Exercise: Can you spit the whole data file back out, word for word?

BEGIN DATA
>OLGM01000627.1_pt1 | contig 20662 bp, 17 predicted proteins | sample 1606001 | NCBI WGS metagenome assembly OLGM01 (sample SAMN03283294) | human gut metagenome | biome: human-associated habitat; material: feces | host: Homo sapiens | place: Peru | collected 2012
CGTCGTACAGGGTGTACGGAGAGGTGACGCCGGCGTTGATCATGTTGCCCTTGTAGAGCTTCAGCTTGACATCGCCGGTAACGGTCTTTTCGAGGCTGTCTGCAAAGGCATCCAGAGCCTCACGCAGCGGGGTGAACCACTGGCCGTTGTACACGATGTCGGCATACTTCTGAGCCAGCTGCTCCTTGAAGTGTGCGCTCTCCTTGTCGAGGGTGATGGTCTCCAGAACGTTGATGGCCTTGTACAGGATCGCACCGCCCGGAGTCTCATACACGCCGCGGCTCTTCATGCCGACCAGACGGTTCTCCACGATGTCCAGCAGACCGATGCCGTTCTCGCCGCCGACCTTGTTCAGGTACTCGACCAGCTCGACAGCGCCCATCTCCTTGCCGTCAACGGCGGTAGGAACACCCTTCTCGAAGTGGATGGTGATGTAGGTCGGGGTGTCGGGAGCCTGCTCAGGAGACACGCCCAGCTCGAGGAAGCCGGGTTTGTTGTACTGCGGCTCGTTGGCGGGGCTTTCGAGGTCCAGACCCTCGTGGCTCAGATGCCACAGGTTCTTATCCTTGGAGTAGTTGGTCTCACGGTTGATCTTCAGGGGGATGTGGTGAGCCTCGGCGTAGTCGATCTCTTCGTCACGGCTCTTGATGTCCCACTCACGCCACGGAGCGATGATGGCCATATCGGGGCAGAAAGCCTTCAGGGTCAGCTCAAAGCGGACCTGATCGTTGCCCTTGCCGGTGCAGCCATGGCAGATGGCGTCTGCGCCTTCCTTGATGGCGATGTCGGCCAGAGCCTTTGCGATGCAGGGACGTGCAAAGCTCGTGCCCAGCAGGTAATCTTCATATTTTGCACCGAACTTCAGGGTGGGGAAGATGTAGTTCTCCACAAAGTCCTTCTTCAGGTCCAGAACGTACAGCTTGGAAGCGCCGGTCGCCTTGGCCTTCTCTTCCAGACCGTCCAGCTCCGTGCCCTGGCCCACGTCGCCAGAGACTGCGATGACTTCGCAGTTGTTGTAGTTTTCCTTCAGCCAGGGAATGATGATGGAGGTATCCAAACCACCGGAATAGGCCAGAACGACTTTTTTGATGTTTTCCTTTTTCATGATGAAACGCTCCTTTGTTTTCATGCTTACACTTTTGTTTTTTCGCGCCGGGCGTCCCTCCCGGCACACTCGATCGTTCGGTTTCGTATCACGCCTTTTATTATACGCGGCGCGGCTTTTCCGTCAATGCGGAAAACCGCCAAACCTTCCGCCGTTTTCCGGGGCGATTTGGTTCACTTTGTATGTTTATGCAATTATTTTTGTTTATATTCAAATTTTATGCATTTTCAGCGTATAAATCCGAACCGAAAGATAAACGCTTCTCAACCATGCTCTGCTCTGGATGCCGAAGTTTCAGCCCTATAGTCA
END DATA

>OLGM01000627.1_pt1 | contig 20662 bp, 17 predicted proteins | sample 1606001 | NCBI WGS metagenome assembly OLGM01 (sample SAMN03283294) | human gut metagenome | biome: human-associated habitat; material: feces | host: Homo sapiens | place: Peru | collected 2012
CGTCGTACAGGGTGTACGGAGAGGTGACGCCGGCGTTGATCATGTTGCCCTTGTAGAGCTTCAGCTTGACATCGCCGGTAACGGTCTTTTCGAGGCTGTCTGCAAAGGCATCCAGAGCCTCACGCAGCGGGGTGAACCACTGGCCGTTGTACACGATGTCGGCATACTTCTGAGCCAGCTGCTCCTTGAAGTGTGCGCTCTCCTTGTCGAGGGTGATGGTCTCCAGAACGTTGATGGCCTTGTACAGGATCGCACCGCCCGGAGTCTCATACACGCCGCGGCTCTTCATGCCGACCAGACGGTTCTCCACGATGTCCAGCAGACCGATGCCGTTCTCGCCGCCGACCTTGTTCAGGTACTCGACCAGCTCGACAGCGCCCATCTCCTTGCCGTCAACGGCGGTAGGAACACCCTTCTCGAAGTGGATGGTGATGTAGGTCGGGGTGTCGGGAGCCTGCTCAGGAGACACGCCCAGCTCGAGGAAGCCGGGTTTGTTGTACTGCGGCTCGTTGGCGGGGCTTTCGAGGTCCAGACCCTCGTGGCTCAGATGCCACAGGTTCTTATCCTTGGAGTAGTTGGTCTCACGGTTGATCTTCAGGGGGATGTGGTGAGCCTCGGCGTAGTCGATCTCTTCGTCACGGCTCTTGATGTCCCACTCACGCCACGGAGCGATGATGGCCATATCGGGGCAGAAAGCCTTCAGGGTCAGCTCAAAGCGGACCTGATCGTTGCCCTTGCCGGTGCAGCCATGGCAGATGGCGTCTGCGCCTTCCTTGATGGCGATGTCGGCCAGAGCCTTTGCGATGCAGGGACGTGCAAAGCTCGTGCCCAGCAGGTAATCTTCATATTTTGCACCGAACTTCAGGGTGGGGAAGATGTAGTTCTCCACAAAGTCCTTCTTCAGGTCCAGAACGTACAGCTTGGAAGCGCCGGTCGCCTTGGCCTTCTCTTCCAGACCGTCCAGCTCCGTGCCCTGGCCCACGTCGCCAGAGACTGCGATGACTTCGCAGTTGTTGTAGTTTTCCTTCAGCCAGGGAATGATGATGGAGGTATCCAAACCACCGGAATAGGCCAGAACGACTTTTTTGATGTTTTCCTTTTTCATGATGAAACGCTCCTTTGTTTTCATGCTTACACTTTTGTTTTTTCGCGCCGGGCGTCCCTCCCGGCACACTCGATCGTTCGGTTTCGTATCACGCCTTTTATTATACGCGGCGCGGCTTTTCCGTCAATGCGGAAAACCGCCAAACCTTCCGCCGTTTTCCGGGGCGATTTGGTTCACTTTGTATGTTTATGCAATTATTTTTGTTTATATTCAAATTTTATGCATTTTCAGCGTATAAATCCGAACCGAAAGATAAACGCTTCTCAACCATGCTCTGCTCTGGATGCCGAAGTTTCAGCCCTATAGTCA